James Anderson, John Bell, Anna Bigelow, Rafael Blanco-Guzman, Rex Brynen, Géraldine Chatelard, Andrew Scott Dejesse, Madhuri Masai, Michael (Mick) Dumper (organiser), Alexander Finnen, Alfio Gullotta, Agnieszka Jachec-Neale, Marion Lecoquierre, Jolyon Leslie, Francis Kok Wah Loh, Lynn Meskel, Kenneth Schmitt, Peter Stone
by Mike Dumper
5 – 10 March, 2018
A. Purpose of Seminar
As a result of rapid pace of global urbanization, the study of conflict in cities has emerged as a significant sub-field in the social sciences. This seminar set out to explore the contention that while all cities are arenas of contestation, some cities exhibit specific forms of conflict arising from the salience of religious activity within them. Powerful religious hierarchies, the generation of often unregulated revenues from donations and endowments, the presence of holy sites and the enactment of ritualistic activities in public spaces combine to create forms of conflict which are, possibly, more intense and more intractable than other forms of conflicts in cities. This strongly suggests, therefore, that they require specific forms of conflict management and resolution. The purpose of the seminar was to draw together a series of case studies focusing on cities with religious conflicts and examples where international structures and mechanisms have been employed to address such conflict. In this way, the seminar sought to examine the possible options available to those concerned with this increasingly urgent phenomenon.
Key words: Cities, conflict, religion, cultural heritage, urban, holy sites, simulation, practitioner
In order to achieve this goal, a mélange of participants was invited*. These included academics with fieldwork knowledge of specific sites in different regions of the world drawn from a wide range of disciplines and bringing different theoretical and methodological approaches to the table. It also included experts on international organizations and international law such as UNESCO’s World Heritage Centre, the International Committee of the Blue Shield Organization, and from police and military personnel in the growing field of Cultural Property Protection. Three participants were young scholars with less than seven years’ experience of professional life since their PhD graduation: Kenny Schmitt, Marion Lecoquierre and Rafael Blanco-Guzman.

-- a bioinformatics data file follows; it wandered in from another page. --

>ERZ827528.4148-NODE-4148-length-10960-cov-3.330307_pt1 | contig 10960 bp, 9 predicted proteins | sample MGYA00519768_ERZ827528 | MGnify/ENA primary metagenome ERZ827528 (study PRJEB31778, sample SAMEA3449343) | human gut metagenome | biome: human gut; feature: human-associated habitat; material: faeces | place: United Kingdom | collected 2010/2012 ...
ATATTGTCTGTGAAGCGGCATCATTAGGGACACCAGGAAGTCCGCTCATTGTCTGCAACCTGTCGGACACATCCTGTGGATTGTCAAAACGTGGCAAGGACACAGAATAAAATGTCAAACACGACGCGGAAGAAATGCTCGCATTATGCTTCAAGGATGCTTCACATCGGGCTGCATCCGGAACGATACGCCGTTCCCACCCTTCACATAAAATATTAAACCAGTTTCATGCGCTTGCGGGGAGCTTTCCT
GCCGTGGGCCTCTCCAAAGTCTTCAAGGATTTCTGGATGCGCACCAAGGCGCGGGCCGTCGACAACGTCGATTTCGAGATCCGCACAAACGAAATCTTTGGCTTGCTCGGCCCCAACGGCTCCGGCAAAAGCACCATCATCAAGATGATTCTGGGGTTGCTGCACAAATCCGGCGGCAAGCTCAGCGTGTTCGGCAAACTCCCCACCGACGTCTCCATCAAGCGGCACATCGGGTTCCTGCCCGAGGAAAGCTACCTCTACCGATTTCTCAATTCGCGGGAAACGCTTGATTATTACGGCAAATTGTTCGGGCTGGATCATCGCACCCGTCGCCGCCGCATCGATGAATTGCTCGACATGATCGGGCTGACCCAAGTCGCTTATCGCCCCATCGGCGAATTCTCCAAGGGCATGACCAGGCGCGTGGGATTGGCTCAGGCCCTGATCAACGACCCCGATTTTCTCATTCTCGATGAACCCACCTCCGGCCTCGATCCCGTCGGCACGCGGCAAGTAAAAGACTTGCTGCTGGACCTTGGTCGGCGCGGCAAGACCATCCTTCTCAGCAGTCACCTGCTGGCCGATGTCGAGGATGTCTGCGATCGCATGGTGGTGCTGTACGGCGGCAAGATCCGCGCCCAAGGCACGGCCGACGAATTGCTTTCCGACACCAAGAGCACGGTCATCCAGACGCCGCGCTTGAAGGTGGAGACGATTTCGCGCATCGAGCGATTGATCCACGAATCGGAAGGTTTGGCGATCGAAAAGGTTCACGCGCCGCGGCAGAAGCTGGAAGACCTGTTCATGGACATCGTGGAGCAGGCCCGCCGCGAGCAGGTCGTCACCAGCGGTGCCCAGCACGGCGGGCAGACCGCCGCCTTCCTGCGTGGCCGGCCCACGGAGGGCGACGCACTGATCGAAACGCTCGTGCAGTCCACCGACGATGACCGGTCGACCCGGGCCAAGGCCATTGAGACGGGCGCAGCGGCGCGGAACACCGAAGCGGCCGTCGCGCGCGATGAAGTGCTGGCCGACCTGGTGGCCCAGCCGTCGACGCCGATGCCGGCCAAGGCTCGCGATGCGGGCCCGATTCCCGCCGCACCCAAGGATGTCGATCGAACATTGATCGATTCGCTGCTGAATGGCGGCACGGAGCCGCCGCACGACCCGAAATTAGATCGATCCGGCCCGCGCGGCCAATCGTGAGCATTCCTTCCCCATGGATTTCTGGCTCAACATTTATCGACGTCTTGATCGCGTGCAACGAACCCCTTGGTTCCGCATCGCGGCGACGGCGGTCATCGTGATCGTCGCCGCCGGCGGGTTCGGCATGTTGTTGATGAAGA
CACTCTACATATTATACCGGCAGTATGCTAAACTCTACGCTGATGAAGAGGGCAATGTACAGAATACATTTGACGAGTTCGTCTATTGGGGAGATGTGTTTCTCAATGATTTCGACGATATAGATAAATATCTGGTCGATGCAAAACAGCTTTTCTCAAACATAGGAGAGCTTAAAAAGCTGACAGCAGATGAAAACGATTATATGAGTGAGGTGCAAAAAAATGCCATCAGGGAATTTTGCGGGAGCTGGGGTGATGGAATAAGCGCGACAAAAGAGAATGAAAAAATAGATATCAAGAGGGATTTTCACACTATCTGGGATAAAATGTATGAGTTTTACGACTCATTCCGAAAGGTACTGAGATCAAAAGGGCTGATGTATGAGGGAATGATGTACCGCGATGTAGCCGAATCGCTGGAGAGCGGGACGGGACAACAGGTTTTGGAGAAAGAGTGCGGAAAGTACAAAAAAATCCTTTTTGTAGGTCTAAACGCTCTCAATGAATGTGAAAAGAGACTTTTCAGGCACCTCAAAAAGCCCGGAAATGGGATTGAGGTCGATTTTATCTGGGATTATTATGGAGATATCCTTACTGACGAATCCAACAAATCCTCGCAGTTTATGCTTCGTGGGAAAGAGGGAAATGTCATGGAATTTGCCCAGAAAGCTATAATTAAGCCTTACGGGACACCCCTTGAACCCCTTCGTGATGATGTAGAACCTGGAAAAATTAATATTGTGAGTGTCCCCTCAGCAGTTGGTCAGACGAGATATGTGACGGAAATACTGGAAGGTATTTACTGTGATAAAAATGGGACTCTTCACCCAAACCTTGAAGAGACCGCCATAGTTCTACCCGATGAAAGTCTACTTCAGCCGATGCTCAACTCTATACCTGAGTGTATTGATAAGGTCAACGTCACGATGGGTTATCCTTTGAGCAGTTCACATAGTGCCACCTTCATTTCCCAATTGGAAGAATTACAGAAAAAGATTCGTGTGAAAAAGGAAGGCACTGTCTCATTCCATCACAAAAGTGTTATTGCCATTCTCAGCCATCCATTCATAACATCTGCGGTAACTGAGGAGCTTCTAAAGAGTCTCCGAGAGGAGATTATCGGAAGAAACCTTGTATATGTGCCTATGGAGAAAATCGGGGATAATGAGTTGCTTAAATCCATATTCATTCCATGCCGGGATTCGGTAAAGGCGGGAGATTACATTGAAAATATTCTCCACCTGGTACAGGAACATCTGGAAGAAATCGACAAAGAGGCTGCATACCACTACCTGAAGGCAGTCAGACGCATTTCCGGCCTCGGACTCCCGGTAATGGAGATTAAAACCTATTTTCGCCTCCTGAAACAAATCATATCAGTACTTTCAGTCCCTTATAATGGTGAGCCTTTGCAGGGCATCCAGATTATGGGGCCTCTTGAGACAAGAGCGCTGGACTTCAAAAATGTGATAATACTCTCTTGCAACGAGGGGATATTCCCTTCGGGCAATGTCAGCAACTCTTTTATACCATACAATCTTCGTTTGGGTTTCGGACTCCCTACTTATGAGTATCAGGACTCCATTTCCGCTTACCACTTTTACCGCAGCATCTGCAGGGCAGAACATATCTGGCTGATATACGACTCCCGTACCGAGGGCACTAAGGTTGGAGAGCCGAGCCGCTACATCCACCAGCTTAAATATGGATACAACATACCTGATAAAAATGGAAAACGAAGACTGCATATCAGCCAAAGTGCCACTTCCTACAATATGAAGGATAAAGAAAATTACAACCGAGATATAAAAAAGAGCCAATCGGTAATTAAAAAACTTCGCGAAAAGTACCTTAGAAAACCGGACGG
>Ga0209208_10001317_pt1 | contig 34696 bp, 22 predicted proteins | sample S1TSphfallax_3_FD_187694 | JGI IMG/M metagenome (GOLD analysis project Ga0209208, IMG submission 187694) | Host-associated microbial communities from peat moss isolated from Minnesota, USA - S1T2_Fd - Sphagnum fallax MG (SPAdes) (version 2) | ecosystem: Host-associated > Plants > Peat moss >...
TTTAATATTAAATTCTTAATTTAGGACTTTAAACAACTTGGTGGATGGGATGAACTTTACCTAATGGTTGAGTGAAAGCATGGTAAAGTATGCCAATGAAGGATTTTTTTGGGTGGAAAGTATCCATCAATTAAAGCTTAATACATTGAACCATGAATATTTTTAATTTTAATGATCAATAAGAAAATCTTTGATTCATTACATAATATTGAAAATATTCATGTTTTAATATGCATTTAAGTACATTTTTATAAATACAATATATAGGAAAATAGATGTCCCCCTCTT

The seminar was designed to maximize the exchange between these different expertises. Sessions comprised presentations from a mix of disciplines and professional backgrounds. In addition, two respondents, also of different expertise, were nominated to interrogate the empirical data and the conceptual underpinnings of the presentations from different perspectives. Thus each session was a mix of academic disciplines and practitioner expertise. Running through the programme was a daily session based upon a simulated urban religious conflict in which all participants were given roles to play. This had the function of both exploring some of the themes raised in the academic discussions in a practical way, and of feeding ideas drawn from the experience of the simulation into the discussions in a very dynamic way. This structure was experimental and contained many risks, but ultimately it proved to be successful in stimulating a great deal of discussion and interesting ideas.
D. Some main points
- The question of what constitutes a religious conflict and what that designation can tell us about its impact in urban processes was a major issue considered. There was consensus that in this field there was a lack of clarity on the attributes that cities subject to such religious conflicts may have in common. While most of the participants agreed that while cities such as Varanasi, Istanbul, Mostar, Jerusalem and Cordoba are examples where religion plays a dominant role in urban development, it was not possible to define a city’s holiness or religiosity simply by the number of holy sites located within its limits.